Once upon a time, I liked Lifeway Foods (NAS: LWAY) quite a lot. A fast-growing small cap, flush with cash and generating piles more moola with each passing quarter, the stock looked poised for takeoff. (And take off it did).
But somewhere along the way, Lifeway lost its way. From 2007 through 2011, its signature "kefir" dairy drink gained increasing popularity, and sales at Lifeway surged. Yet translating these extra sales into profits proved an elusive task. Sales nearly doubled over the five-year timespan, but profits actually declined 10%, from $3.2 million to $2.9 million. That's not the way "growth stories" are supposed to play out, and as a result, it's been more than a year since I last saw any reason to write much of anything about Lifeway...
On Tuesday, Lifeway delivered the first truly good news we've seen in a while, confirming that in Q2:
Gross sales grew 14% to $22.7 million, while cost of goods sold actually declined.
As a result, profits leaped a heady 550% to hit $0.13 per share.
Best of all, Lifeway generated so much cash in the quarter that its free cash haul for the first half of 2012 now stands at $3.6 million -- the most cash Lifeway has generated in a six-month period... ever.
When combined with the $2.5 million in free cash generated in H2 2011, the company is now collecting cash at the rate of $6.1 million per year. And its price-to-free-cash-flow ratio -- formerly sky-high -- is now just 26.0, and right in line with analysts' projected 25% long-term growth rate. Still a small cap, the company is growing more in line with "healthy drinks" maker Jamba Juice (NAS: JMBA) and energy drinks maker Monster Beverage (NAS: MNST) . And at its current valuation, Lifeway's stock finally looks buyable again.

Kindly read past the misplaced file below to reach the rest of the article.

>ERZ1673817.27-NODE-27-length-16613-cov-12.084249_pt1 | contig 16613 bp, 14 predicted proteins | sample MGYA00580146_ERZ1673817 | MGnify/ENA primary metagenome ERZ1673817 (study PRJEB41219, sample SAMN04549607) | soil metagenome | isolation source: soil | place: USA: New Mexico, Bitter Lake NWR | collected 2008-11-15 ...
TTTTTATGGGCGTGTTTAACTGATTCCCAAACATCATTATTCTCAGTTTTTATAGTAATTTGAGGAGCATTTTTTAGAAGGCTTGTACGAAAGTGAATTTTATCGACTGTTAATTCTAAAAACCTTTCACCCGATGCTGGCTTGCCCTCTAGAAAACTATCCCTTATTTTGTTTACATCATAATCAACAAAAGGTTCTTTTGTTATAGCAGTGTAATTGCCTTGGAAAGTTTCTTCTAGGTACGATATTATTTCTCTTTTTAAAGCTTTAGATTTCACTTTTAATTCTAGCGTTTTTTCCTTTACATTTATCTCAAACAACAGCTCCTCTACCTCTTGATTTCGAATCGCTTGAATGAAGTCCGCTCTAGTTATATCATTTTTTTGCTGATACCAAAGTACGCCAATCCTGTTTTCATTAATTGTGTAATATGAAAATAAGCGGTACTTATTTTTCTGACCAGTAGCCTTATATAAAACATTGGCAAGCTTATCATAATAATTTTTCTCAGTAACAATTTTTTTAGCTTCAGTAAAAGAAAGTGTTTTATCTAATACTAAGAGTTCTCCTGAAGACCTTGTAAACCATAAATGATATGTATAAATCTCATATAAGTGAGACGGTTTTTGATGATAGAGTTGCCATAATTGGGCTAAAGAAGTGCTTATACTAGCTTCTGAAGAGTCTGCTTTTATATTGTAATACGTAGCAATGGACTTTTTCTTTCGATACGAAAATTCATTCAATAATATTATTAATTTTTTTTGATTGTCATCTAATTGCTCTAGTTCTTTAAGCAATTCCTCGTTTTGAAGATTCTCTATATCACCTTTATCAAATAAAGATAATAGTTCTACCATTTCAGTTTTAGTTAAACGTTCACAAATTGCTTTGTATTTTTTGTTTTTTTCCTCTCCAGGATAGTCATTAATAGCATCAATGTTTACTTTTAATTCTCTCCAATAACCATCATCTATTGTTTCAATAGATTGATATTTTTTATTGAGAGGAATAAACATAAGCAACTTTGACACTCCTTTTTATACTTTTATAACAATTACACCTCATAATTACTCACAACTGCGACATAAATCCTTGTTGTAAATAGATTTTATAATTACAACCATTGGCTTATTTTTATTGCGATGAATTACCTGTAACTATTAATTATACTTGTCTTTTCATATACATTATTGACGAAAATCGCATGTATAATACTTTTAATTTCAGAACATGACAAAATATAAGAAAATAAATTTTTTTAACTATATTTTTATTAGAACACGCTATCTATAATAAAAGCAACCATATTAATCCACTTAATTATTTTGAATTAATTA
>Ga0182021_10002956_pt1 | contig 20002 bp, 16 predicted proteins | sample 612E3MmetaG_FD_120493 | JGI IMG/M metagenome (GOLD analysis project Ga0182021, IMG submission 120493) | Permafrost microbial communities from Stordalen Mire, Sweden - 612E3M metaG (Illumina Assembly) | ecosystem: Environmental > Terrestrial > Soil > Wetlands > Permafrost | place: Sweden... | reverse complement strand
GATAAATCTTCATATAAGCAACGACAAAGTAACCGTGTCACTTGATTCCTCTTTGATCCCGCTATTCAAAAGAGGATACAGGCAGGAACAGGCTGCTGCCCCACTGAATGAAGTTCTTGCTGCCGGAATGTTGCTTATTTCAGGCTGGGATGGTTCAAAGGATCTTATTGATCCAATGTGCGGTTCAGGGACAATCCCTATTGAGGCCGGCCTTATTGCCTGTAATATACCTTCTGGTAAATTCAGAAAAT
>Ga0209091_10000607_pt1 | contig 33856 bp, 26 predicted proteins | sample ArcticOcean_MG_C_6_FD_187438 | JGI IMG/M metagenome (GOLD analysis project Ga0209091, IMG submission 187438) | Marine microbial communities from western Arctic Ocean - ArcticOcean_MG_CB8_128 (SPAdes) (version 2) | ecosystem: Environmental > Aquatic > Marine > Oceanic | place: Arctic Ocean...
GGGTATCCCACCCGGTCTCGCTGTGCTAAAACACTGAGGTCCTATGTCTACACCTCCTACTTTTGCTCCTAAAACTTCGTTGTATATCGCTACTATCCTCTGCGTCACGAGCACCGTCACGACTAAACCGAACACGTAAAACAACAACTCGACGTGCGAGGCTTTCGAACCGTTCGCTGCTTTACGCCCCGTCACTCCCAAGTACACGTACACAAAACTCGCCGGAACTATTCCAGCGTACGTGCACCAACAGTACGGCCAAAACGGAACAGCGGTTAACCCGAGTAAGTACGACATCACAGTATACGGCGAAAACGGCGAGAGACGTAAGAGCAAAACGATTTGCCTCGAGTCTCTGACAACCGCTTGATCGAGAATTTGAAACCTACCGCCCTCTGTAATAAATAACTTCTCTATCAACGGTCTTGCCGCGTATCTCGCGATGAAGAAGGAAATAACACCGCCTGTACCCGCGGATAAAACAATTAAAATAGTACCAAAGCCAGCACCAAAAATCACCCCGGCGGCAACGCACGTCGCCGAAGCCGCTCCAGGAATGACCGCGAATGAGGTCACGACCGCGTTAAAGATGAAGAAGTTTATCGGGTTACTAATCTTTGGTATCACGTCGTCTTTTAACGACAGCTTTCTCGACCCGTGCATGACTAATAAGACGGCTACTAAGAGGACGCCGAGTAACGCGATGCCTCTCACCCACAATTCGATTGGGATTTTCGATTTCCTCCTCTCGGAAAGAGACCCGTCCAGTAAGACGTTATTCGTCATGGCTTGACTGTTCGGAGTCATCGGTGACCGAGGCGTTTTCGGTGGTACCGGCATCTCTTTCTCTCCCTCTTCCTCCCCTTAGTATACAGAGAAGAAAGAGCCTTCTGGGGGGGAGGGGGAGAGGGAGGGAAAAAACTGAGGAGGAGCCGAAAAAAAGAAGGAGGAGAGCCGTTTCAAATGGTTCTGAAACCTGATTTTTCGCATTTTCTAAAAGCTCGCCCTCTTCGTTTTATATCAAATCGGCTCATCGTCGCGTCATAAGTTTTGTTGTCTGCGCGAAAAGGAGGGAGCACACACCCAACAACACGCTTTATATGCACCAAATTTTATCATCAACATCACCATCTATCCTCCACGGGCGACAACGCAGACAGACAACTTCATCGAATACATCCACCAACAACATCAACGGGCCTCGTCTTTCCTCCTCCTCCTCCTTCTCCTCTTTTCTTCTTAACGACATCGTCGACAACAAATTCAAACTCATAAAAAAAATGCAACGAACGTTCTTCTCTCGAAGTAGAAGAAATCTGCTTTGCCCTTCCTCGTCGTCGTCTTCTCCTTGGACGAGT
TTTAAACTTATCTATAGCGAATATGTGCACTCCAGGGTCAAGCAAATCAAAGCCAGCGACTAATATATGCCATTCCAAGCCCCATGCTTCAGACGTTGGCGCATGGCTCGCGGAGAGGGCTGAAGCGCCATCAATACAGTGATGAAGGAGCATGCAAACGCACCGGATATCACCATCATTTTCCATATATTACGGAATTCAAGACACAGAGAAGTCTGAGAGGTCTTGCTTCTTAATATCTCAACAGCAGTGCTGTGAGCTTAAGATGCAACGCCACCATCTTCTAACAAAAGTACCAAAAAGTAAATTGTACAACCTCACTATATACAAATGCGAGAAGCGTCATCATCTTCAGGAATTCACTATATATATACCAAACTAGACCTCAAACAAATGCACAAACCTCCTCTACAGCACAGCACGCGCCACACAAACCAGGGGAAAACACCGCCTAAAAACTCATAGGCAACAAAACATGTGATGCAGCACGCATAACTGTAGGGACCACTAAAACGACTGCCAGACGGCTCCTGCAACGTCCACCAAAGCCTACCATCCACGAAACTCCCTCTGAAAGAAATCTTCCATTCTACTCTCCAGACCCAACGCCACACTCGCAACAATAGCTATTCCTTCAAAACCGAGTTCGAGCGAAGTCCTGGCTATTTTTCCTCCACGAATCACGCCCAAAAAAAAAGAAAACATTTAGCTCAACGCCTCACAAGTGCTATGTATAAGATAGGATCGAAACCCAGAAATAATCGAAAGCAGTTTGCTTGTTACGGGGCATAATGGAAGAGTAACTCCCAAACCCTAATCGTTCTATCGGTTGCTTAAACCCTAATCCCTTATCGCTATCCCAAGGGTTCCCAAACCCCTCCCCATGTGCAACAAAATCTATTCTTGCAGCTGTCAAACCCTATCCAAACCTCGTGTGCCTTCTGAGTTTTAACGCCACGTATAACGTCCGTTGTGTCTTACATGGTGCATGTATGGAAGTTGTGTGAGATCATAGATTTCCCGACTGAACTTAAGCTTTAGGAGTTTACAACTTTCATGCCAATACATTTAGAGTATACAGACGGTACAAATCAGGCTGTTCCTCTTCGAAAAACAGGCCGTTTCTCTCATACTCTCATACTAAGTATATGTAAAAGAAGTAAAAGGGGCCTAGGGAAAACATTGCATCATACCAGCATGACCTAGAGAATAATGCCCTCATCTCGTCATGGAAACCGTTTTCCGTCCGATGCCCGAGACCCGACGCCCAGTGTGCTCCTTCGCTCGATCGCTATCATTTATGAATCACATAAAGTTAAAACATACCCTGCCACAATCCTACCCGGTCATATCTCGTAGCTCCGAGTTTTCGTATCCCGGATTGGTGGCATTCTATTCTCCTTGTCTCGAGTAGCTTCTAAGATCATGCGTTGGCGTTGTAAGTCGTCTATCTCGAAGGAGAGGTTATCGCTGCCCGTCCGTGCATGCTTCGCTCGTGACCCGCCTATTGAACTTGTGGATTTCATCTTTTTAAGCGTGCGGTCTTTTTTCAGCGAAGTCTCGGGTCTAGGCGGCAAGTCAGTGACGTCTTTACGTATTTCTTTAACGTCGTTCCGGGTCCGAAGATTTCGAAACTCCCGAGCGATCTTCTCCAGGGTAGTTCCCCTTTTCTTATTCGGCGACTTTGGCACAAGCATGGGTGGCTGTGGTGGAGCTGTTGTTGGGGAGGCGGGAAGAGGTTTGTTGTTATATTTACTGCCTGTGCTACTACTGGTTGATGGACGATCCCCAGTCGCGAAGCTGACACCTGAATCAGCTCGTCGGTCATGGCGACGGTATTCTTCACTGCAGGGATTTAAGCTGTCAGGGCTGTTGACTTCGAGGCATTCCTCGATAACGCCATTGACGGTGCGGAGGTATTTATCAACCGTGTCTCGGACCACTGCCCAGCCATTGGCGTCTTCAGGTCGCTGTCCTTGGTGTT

But will it stay that way?
That's the $64,000 question for investors. Sure, Lifeway is generating cash today, but can it keep it up? Lifeway thinks so, saying it feels "positive" about the state of cash flows today. While still very eager to grow revenues, management says it's also focusing on "managing our expenses" and "generating cash."
Whether Lifeway succeeds is an open question, but taking management at its word, I've decided to close out my negative CAPScall against Lifeway. The bet's paid off to-date, but if Lifeway sticks to its new way of doing business, I think the stock just might outperform the market going forward.
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The article Lifeway Comes Back From the Dead originally appeared on Fool.com.
Fool contributor Rich Smith holds no position in any company mentioned, but Motley Fool newsletter services have recommended buying shares of Monster Beverage.We Fools may not all hold the same opinions, but we all believe that considering a diverse range of insights makes us better investors. The Motley Fool has a disclosure policy.
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